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How much does it cost to knock down a load-bearing wall?

Knocking down a load-bearing wall costs between £1,250 and £1,750 on average - and it's a crucial job if you're expanding your living space or creating an open-plan area!
Removing unnecessary internal walls is a popular option for renovations and property modernisation projects. Still, it's equally essential to contract a qualified professional who will ensure your new layout is structurally sound so that you do not incur higher load bearing wall removal costs.

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The Average Cost to Knock Down a Load-Bearing Wall

The cost to remove your supporting wall will depend on the size of the wall and the appropriate beam or RSJ you need to take the weight of the floors and walls above.

We'll run through some information to explain other factors that influence your costs, but the below table shows average prices based on some of the important parameters.

Load Bearing Wall Removal Costs Based on RSJ Size

RSJ Size Material Cost Labour Cost Skip Hire Cost Structural Engineering Costs Building Regulations Costs Total Average Cost
One metre £120 £150 - £200 per day £90 - £360 £200 - £300 £180 - £300 £1,040 - £1,680
Four metres £240 £150 - £200 per day £90 - £360 £200 - £300 £180 - £300 £1,310 - £2,000
Six metres £360 £150 - £200 per day £90 - £360 £200 - £300 £180 - £300 £1,430 - £2,120

The bigger your project, the more days of work it will require. For example, a one-metre RSJ installed above a demolished load-bearing wall will take around a day and a half to complete.

A larger six-metre wall removal job will take closer to two full days, with a corresponding increase in the cost of the labour required.

You may also need to factor in other costs, depending on whether you're installing a new doorway or window after the wall removal is complete.

As a rough idea:

  • Concrete lintel beans cost £86 on average.
  • A steel cavity beam is a middle-priced option at £287.
  • Steel lintels cost around £310.

Although a contractor will be able to provide a price estimate for any size of load-bearing wall demolition, it's useful to give plenty of information about ancillary work so they can include every aspect of the project within their quotation.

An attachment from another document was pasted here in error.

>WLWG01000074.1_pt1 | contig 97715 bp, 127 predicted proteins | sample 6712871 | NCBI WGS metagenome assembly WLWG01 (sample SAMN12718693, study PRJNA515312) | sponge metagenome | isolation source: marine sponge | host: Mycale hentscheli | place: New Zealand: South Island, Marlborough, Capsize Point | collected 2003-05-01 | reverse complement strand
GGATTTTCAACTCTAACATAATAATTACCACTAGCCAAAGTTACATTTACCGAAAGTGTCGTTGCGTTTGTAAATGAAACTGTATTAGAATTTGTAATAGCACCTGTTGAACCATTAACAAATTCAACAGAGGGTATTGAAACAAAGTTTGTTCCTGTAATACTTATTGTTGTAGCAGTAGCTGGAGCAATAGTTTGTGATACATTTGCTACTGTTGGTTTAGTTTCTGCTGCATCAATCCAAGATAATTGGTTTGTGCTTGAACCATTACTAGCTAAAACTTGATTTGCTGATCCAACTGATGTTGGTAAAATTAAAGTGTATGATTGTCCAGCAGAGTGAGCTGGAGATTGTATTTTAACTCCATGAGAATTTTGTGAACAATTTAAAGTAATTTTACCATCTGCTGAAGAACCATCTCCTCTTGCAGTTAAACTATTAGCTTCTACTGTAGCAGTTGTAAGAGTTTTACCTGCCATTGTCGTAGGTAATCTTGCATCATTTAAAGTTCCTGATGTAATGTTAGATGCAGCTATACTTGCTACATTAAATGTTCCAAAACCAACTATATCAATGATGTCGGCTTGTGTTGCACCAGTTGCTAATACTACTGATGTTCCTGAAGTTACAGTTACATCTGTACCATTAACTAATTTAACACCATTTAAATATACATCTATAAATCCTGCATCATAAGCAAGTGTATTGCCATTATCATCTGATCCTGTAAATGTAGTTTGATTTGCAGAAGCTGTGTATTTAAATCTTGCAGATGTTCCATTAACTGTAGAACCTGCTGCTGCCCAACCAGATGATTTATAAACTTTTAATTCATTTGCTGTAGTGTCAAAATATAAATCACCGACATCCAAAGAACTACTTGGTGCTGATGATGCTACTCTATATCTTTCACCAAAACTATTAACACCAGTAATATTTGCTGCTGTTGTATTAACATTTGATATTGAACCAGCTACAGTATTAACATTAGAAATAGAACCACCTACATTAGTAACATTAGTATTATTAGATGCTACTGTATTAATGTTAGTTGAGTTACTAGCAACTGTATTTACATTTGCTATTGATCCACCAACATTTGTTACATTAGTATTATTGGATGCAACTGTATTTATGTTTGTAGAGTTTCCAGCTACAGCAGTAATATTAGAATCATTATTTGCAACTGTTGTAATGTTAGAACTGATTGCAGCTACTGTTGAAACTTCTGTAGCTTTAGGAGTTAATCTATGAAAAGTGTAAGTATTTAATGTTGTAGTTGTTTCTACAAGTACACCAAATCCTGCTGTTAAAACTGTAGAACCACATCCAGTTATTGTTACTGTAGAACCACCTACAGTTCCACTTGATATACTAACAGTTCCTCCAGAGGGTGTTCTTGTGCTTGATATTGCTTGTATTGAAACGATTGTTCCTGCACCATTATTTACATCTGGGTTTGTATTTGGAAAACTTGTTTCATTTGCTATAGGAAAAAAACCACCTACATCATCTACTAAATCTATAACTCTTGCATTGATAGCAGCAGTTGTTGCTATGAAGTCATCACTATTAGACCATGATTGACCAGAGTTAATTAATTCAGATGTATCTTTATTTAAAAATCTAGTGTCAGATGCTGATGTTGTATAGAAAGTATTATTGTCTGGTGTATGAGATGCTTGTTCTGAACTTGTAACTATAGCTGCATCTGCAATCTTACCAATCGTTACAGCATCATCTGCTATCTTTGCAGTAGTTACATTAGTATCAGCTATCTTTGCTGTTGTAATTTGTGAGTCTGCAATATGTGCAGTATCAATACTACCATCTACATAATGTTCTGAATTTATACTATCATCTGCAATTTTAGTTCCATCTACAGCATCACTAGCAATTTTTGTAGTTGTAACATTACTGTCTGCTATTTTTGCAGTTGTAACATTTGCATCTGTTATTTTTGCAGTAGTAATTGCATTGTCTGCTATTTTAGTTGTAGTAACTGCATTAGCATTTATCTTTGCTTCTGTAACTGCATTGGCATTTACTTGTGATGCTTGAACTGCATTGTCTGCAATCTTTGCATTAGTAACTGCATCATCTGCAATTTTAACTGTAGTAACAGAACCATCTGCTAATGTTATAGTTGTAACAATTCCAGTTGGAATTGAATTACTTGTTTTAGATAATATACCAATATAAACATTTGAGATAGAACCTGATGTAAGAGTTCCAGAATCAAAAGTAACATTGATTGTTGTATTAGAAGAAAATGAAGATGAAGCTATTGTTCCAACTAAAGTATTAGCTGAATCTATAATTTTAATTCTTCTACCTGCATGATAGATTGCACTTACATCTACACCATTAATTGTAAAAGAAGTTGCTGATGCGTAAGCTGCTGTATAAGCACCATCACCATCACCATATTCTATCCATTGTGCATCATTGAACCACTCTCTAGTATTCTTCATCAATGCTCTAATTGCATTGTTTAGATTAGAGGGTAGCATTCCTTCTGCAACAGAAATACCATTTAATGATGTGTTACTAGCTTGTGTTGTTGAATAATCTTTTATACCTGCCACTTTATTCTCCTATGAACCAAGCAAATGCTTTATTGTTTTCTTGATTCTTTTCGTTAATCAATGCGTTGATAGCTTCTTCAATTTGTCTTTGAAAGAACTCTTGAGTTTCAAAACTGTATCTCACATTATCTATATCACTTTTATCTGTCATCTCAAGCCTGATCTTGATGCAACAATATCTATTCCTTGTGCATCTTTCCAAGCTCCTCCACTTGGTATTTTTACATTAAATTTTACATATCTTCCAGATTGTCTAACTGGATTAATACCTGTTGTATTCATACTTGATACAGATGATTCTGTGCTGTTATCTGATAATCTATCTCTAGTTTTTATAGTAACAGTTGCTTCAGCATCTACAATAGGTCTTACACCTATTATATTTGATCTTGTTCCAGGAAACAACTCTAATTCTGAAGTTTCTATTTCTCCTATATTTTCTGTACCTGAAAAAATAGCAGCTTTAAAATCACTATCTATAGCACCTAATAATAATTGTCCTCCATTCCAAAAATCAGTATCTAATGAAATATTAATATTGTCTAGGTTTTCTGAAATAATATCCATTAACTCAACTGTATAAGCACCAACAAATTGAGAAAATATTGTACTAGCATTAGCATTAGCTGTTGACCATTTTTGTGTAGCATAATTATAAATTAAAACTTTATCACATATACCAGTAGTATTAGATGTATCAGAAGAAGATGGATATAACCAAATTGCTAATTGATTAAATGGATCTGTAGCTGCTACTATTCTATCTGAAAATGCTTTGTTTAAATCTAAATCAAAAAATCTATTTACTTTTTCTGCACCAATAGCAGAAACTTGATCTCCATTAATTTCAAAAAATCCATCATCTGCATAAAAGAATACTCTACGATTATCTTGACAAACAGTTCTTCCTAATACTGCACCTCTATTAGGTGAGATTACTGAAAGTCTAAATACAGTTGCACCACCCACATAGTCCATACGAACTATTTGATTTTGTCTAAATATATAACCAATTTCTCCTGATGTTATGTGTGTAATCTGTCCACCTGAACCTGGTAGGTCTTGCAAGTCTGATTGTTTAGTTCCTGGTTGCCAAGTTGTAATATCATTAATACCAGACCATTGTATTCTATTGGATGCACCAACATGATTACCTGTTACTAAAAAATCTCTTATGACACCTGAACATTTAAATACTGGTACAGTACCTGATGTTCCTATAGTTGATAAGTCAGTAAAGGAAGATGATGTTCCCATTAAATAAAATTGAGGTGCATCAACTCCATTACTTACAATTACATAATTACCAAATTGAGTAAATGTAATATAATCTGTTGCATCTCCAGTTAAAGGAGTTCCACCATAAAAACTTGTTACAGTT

Checkout this timelapse video showing what's involved in removing a load bearing wall:

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Cost Factors in Knocking Down a Load-Bearing Wall

As we've seen from the above price averages, the size of the wall and the depth of the required RSJ will be the primary elements that dictate the cost of your wall demolition.

However, there are several factors to bear in mind when setting a budget.

Type of RSJ

RSJs (rolled steel joints) come in two variants. An H-cross beam can be up to 100 metres long, whereas an I-beam is smaller, usually between ten and thirty metres.

The difference is that an H-cross RSJ is significantly heavier and can support a much greater amount of pressure, so the size of your property and your structural engineer's report will explain which RSJ is best suited to your home.

Most RSJs cost from £1,600 to £2,000 (including installation), so this makes up the bulk of the cost - the demolition and skip hire are much smaller parts of your quotation.

Waste Removal

Your demolition contractor will usually organise the waste removal for you and include the cost of skip hire within their estimate. If not, you'll need to book a skip separately.

A medium-sized skip costs between £150 and £200 (depending on your location), or you can hire a mini skip for a small wall removal project for around £90.

Large skips for bigger demolition projects cost between £250 and £300 per week.

However, you may need to apply to your local council for a licence, depending on where you live and whether you have space available on a drive for the skip to be placed while the work takes place.

City centres often have parking restrictions, so you may need permission to have a skip on the roadside for several days.

Structural Engineering Costs

Some demolition contractors will recommend a structural engineer they regularly work with, who will come and assess your property and review your plans to knock down a load-bearing wall.

This part of the project is essential because your contractor will need technical calculations to ensure the support beams installed are more than sufficient to replace the load-bearing wall.